Narrativisation in Electroacoustic and Computer Music - Reflections on Empirical Research into Listener's ResponseSkip other details (including permanent urls, DOI, citation information)
This work is licensed under a Creative Commons Attribution-NonCommercial-NoDerivatives 3.0 License. Please contact email@example.com to use this work in a way not covered by the license. :
For more information, read Michigan Publishing's access and usage policy.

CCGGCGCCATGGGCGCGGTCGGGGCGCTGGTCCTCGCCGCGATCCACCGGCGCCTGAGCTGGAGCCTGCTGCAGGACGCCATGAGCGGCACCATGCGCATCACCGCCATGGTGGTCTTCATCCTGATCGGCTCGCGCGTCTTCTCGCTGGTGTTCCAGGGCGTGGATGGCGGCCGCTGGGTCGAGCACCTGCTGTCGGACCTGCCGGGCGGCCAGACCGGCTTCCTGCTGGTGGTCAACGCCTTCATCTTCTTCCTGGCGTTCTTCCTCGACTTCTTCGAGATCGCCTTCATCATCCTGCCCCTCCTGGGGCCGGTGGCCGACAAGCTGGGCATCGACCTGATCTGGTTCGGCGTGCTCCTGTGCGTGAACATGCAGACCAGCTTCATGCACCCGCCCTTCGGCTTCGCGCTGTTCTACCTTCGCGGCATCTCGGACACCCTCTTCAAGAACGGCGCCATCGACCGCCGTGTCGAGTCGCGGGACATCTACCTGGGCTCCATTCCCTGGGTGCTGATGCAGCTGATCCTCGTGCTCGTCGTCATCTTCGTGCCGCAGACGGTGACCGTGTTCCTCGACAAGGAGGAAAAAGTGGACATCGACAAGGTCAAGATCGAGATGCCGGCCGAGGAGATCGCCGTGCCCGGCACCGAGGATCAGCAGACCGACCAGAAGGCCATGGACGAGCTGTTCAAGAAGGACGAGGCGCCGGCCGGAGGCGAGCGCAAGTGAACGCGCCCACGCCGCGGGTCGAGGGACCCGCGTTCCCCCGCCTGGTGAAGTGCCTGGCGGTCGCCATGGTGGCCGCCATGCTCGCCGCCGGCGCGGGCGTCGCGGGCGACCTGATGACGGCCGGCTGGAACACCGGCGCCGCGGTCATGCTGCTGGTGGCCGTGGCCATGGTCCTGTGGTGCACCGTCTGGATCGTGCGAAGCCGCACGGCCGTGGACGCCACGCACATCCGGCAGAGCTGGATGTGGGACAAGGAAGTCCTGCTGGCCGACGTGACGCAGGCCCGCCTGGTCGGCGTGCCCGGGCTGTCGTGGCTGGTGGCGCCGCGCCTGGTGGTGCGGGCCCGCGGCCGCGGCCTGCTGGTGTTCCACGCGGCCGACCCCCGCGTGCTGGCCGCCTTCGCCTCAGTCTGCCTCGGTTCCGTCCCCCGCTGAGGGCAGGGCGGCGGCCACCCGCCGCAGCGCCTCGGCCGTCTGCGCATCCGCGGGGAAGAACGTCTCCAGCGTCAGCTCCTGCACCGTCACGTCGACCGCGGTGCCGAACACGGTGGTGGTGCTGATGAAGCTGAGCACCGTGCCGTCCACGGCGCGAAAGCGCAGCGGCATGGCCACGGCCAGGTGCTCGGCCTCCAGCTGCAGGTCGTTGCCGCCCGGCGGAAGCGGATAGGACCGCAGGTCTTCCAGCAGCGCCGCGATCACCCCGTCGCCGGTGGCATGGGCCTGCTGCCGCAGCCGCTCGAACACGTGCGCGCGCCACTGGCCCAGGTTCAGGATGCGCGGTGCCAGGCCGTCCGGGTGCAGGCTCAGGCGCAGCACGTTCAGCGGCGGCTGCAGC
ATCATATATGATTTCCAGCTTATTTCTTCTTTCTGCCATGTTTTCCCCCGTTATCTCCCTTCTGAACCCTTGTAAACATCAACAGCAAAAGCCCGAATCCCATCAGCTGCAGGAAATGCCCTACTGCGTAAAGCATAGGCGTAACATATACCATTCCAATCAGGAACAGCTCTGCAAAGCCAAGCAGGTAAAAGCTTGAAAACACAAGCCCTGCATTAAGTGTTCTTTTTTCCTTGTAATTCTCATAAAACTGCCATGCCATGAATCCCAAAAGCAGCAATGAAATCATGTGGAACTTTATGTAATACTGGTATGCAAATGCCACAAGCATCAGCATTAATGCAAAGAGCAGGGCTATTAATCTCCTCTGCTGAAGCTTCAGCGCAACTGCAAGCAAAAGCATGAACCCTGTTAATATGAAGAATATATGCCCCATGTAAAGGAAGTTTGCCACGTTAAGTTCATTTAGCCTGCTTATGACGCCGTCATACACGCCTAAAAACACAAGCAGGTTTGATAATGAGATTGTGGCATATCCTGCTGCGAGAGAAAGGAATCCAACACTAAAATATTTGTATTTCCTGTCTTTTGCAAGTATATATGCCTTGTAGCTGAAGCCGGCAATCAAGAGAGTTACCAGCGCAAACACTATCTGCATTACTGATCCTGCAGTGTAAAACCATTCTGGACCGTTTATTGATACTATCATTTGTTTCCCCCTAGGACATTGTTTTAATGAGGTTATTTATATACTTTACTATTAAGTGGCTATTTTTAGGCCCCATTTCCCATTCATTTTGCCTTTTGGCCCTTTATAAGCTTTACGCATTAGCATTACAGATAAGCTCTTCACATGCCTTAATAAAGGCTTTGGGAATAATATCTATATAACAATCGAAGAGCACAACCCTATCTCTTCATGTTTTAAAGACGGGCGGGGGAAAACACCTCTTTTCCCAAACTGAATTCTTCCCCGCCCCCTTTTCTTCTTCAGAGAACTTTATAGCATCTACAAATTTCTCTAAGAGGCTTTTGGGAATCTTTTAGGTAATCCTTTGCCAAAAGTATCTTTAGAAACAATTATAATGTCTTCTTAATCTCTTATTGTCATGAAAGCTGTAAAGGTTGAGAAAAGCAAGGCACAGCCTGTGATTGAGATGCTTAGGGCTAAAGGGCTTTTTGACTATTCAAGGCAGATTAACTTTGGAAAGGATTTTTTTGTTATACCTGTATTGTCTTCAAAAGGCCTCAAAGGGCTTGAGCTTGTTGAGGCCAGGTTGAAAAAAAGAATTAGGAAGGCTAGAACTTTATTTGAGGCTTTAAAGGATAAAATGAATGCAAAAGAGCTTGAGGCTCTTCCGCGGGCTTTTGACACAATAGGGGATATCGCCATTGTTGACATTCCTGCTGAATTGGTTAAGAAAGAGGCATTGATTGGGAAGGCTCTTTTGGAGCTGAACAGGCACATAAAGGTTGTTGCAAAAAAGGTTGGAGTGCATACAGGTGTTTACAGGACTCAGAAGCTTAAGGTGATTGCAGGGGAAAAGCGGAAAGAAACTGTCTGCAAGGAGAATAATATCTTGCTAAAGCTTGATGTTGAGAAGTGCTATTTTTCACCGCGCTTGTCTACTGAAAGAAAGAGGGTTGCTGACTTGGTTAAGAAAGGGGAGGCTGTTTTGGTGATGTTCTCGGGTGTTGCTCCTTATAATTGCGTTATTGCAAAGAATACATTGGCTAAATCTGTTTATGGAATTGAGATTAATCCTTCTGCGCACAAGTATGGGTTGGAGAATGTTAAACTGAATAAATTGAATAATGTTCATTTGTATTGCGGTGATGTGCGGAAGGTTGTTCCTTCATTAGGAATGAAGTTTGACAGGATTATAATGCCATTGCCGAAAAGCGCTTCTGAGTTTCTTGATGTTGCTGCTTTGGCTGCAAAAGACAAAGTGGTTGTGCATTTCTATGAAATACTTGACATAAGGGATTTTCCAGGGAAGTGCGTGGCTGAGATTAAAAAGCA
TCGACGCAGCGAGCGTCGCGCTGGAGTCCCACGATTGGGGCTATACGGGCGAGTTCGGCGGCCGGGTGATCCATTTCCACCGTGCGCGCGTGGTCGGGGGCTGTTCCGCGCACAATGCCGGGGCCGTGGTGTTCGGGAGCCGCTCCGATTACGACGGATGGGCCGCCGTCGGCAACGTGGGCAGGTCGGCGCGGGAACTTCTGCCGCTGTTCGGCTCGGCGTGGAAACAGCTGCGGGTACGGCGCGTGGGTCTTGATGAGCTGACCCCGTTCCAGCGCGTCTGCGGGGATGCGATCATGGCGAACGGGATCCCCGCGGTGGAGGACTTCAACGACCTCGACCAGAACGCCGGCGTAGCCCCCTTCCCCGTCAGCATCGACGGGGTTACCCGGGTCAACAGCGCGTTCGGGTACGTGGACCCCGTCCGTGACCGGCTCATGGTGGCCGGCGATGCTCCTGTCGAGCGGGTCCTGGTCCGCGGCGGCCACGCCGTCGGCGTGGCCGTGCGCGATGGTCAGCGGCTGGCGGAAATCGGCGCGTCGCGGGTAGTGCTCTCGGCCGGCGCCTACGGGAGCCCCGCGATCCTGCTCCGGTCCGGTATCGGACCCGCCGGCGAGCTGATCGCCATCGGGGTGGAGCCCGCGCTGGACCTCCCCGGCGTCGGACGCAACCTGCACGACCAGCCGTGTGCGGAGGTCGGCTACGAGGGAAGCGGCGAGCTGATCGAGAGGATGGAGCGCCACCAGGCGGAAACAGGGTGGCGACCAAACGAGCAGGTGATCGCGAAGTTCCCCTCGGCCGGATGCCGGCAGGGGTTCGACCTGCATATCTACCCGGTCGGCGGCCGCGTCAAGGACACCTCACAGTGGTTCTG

Page 296 ï~~Narrativisation in Electroacoustic and Computer Music - Reflections on Empirical Research into Listeners' Response Michael Bridger Middlesex University Trent Park Bramley Road London England N14 4XS phone/fax: 081-362 5684 Abstract In some ways, electronic and computer music often seems to be more directly suggestive of pictorial imagery than other music, but there is ample evidence that many listeners find it disturbing and alienating. This paper explores this paradox in the light of the author's research into listeners' response, which has suggested that processes of musical communication and the engagement of listeners' pleasurable interest are in several respects similar to processes of narrative as exemplified in literary and film genres, even to the extent that the surface structures of these different narrative manifestations may both relate equally to a deep narrative grammar, perhaps akin in some respects to Chomsky's notion of deep structures in linguistic grammar. It is notoriously hard to describe the experience of listening to music, but for the purpose of this paper, I am interested in considering music as an ambiguous quasi-narrative - the spinning out of a content-free but logical thread that becomes imbued, in the interactive process of listening, with a generalised metaphorical significance that is all the more powerful precisely because it is both elusive and illusory. In this model of musical communication, the listener's engagement is in the nature of a hermeneutic quest, a continuum of three interlinked phases - perceptual conceptual emotional. Before moving on to the substantive topic of this paper I need to sketch out this model of the musical process in a little more detail. At the broadest level, my interest is in what might be termed the rhetorics and structures of causality in time-based arts (music, dance, drama, film...) - in other words, the ways in which one thing apparently leads to another in a causal, or at least a coherent chain, in these art forms and the ways in which the resulting works acquire aesthetic, quasi-semantic and emotional significance. Like the'thread leading through the minotaur's maze, a narrative or a performance must in some way establish and maintain a strand of sequential, cumulative logic. This is not to say that its outcomes or on-going development should be predictable. The opposite, of course, is the case. As Ricoeur  points out, "the story's conclusion is the pole of attraction of the entire development. There is no story if our attention. is not moved along by a thousand contingencies. This is why a story has to be followed to its conclusion. So rather than being predictable, a conclusion must be acceptable." Predictability is not required, then, but rather a cohesive chain between beginning and end that negotiates a course through or around multiple possibilities. It has always seemed to me that this way of looking at music from the standpoint of the ordinary listener has been neglected. Partly, of course, this is because it can so easily lead to unquantifiable and banal assertion whilst other analytical approaches, usually supported by the reassuringly concrete visual analogue of notation, can rapidly develop layers of verifiable complexity. However, my own experience of listening is far removed from those aspects of the art that are the traditional subject of the analysis and theoretical speculation. For me, to listen to music is, at least in part, to be involved in a process in time that closely parallels many aspects of my everyday experience - journeys, physical activity, the constant flux of mental and emotional 296 ICMC Proceedings 1993